So here we are on the Bicentennial National Trail in Queensland! New state, new beginning I am determined to be a more consistent blogger! So here we go.
From Killarney, we had a late start and after examining the map, planned on camping at the first Condamine river crossing. However, once we got there, to our disappointment there was nowhere to string our fence up to and too close to the road to rely on hobbles for the night, so we pushed on. The winter days are getting short and I was beginning to get a little desperate for somewhere to camp. But it is a funny thing- the BNT has a way of making things seem so ridiculously hard and impossible, and just when you think you’ve really got yourself into a fix, everything falls into place and you end up getting exactly what you needed.
True to this pattern, a farmer drove past us a minute later and asked us if we were looking for somewhere to camp, saying that we were welcome to his paddock. The next day, we breezed through the Condamine River crossings (the donks are rather old hands at it now… Who would’ve thought?) and camped at Teviot Brook. Unfortunately the campsite had been rather overgrazed by cattle and there was little pick left for the donks and Fly. Overgrazing- Another BNT phenomenon! I am sure that when someone said it was possible to find sufficient grazing to support a trek with 8 horses on the BNT, there must have been an awful lot less cattle in this country. Dont mean to whinge, but Fly and the donks tummies are very close to my heart, and they have sadly been rather empty as of late 🙁
The next day took us to Reynold’s creek, where we met an amazing Neil Diamond tribute duo living on the farm next door. They gave us a wonderful rendition of a few of their numbers- a very weird and wonderful experience and the last thing we expected to find out in the boondocks! The next day we had what was probably a record amount of rain- our tent was handling it pretty well until the ground became so waterlogged the water started to seep up from underneath.
Weird and wonderful seemed to be the theme of the week, as we set out the next day to cross a private property. As the guide notes mentioned that trekkers only needed to call if assistance was required, we made our own way through the property but soon became a bit disorientated. I rang the owner to get clarification on directions, and was instructed to come up to the house.
By this stage the wind had picked up and was blowing an absolute gale. The temperature had also dropped dramatically. Once we had explained that we were on the trail and would like to please pass through, would you mind explaining which way to go etc, The farmer in question stated that it wasnt a good day to go through. Apparently a stallion was in the paddock. We asked if perhaps he would mind holding the stallion?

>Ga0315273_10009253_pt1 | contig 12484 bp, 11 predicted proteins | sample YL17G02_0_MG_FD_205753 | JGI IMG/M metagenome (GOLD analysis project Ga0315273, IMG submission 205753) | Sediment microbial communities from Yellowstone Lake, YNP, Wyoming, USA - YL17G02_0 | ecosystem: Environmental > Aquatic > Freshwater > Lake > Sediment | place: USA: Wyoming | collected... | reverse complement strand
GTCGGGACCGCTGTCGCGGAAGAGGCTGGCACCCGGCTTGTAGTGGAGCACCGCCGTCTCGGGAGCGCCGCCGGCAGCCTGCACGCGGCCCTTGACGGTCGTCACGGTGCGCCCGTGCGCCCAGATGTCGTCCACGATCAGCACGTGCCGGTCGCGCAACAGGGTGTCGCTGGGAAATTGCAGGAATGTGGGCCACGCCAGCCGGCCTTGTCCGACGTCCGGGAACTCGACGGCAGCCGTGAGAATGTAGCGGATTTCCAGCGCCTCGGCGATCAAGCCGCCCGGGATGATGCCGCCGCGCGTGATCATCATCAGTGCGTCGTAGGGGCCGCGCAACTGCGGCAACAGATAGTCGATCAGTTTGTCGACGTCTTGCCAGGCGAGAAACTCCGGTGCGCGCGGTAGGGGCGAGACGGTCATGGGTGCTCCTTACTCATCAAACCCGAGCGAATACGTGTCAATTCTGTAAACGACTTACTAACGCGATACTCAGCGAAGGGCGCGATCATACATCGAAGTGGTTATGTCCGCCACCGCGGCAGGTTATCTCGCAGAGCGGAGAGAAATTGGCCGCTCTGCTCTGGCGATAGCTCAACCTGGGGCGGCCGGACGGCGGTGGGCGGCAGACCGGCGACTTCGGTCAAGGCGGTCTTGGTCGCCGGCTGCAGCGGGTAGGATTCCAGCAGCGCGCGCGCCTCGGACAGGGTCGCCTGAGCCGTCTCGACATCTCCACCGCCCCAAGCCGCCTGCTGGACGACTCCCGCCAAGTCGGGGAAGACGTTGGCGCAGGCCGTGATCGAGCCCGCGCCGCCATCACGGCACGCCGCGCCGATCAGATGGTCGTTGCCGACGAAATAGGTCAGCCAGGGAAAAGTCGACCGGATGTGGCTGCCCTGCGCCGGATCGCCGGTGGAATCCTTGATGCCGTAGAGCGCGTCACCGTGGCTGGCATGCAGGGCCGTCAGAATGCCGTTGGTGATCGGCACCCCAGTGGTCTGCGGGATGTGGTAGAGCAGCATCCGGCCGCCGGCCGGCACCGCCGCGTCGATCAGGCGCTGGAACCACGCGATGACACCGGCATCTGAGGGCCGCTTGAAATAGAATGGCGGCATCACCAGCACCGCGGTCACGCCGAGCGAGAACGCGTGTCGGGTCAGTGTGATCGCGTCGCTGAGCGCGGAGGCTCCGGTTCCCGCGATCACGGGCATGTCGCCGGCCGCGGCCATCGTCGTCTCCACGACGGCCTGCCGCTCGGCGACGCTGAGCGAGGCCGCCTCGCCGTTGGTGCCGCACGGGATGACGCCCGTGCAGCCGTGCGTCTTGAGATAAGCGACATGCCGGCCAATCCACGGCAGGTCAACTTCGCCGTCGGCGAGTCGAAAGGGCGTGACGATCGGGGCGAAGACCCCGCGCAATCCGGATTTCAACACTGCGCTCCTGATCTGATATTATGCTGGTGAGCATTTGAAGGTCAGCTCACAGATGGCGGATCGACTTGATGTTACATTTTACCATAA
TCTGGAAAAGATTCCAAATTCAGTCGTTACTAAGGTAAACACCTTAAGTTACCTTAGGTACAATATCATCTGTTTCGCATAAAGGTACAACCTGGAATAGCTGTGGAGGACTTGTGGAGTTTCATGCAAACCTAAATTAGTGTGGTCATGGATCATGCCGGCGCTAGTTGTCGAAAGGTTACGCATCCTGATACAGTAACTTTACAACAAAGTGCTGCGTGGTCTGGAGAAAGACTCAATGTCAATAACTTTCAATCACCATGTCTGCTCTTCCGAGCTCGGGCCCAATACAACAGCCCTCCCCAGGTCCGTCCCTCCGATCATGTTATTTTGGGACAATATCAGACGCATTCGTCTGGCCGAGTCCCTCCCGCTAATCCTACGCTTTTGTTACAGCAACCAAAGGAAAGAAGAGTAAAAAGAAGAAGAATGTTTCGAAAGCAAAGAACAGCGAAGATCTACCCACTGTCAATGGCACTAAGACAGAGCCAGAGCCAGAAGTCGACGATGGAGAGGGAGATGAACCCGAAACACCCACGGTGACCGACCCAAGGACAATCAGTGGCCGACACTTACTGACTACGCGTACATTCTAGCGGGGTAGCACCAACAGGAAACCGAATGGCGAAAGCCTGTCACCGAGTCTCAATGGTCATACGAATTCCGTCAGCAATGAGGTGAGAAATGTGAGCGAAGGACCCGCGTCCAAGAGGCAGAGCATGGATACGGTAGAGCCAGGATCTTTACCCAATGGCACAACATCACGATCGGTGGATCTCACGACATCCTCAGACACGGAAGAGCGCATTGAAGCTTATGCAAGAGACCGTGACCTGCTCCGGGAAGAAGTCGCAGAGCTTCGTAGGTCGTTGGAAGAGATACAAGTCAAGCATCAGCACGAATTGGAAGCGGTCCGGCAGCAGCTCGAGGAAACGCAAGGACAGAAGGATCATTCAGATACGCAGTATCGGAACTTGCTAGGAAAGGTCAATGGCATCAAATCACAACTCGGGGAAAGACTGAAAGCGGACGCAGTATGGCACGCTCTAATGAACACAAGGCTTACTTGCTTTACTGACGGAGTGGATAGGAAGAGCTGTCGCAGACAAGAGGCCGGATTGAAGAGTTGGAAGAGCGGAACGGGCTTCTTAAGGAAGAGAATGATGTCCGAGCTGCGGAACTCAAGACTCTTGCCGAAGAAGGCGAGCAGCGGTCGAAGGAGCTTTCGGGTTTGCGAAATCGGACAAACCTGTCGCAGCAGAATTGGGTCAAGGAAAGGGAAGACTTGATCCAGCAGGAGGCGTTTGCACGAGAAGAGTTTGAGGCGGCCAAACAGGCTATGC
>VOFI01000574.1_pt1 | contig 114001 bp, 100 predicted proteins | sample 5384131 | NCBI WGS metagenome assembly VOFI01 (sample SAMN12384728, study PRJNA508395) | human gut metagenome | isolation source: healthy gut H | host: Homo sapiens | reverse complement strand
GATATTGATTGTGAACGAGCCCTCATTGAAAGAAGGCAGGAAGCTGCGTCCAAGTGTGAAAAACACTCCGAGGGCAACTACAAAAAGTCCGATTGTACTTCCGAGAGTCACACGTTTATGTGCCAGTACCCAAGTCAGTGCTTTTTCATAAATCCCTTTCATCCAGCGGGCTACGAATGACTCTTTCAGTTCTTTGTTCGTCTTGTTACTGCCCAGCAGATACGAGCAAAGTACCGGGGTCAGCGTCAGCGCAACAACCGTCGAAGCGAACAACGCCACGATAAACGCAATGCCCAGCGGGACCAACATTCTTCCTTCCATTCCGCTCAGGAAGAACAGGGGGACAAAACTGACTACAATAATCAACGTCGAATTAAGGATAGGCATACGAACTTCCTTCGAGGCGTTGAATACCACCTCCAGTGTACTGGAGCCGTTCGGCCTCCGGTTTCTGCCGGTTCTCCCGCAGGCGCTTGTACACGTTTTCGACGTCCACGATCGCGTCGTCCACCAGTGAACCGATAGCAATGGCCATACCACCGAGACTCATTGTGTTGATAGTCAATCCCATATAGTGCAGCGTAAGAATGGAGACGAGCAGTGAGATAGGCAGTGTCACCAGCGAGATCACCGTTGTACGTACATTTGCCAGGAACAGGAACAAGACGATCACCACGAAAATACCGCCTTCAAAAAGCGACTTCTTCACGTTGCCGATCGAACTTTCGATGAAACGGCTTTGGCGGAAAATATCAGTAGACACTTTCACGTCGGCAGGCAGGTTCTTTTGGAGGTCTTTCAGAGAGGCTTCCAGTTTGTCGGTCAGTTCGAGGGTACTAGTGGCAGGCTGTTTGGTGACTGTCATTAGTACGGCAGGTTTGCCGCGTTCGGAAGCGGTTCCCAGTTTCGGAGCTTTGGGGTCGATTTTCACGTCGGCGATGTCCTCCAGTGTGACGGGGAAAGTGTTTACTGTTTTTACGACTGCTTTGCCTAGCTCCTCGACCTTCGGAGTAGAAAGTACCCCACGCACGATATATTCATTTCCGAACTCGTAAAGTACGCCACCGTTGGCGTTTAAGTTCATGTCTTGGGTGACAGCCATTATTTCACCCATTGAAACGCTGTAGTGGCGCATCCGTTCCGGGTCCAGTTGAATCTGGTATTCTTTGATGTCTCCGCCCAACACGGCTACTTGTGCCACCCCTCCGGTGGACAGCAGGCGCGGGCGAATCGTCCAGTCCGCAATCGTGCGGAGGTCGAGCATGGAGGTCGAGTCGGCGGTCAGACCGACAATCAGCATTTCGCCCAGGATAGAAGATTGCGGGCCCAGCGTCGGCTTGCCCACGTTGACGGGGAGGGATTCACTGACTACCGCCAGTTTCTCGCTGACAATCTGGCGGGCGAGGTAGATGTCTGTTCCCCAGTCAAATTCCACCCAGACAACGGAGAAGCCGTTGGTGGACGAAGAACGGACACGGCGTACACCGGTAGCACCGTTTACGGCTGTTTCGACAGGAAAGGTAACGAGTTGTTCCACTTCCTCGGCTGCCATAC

NO, we were told, not today. Too windy. Okaaaaaay, I thought. What now? I asked if we could go through tomorrow then, and was told it would depend on the weather. After inquiring as to an alternative route and being told there wasn’t one, there was not much to do but grit my teeth and set up camp right then and there.
We ended up spending a very interesting night there, with the farmer telling us about his days as a rodeo clown and his travels around the US and Brazil. Funny how even the most unlikely people turn out to have the most amazing stories.
We went through the next day and tackled the notorious Cunngham Highway stretch. A bit of bush bashing was required to stay on the fence line and away from the dangerous highway, but all in all, we found it extremely well marked and the directions clear and accurate. Z reckons she’s putting her vote in for book 6 for being the easiest and best marked part of the trail so far. What a relief to be done with the highway and away from the deafening roar of all that traffic though. For about the millionth time on the trail I felt incredibly grateful and blessed to have such steady, trusting animals.
Arriving in Rosevale
Two days later, we ended up at Rosevale, where Shane and Jane were very welcoming hosts. They happened to be going in to Ipswich the following day, so we got a lift and ended up at the shopping center. What amazing places these are when you haven’t been in them for a while.
Sushi, coffee, nachos, books, all there for the taking! Toilets with toilet paper, food, water, phone plans, everything one could possibly want! However after a few hours the novelty had worn off and I was well and truly ready for the bush again.
The next day found us camping next to a playground at Thornton, which we shall add to our list of Quirky Places we Have Camped on the BNT, which so far includes a cricket gear storage shed, cemetery, forestry huts, shearing sheds, stockyards and stables, among others. The next day was a short, pleasant climb over Laidley Gap to the camp on Left Hand Branch road. Tomorrow we are off to Mt Silvia, apparently to camp at a vegetable packing shed. Another one for the quirky camps list!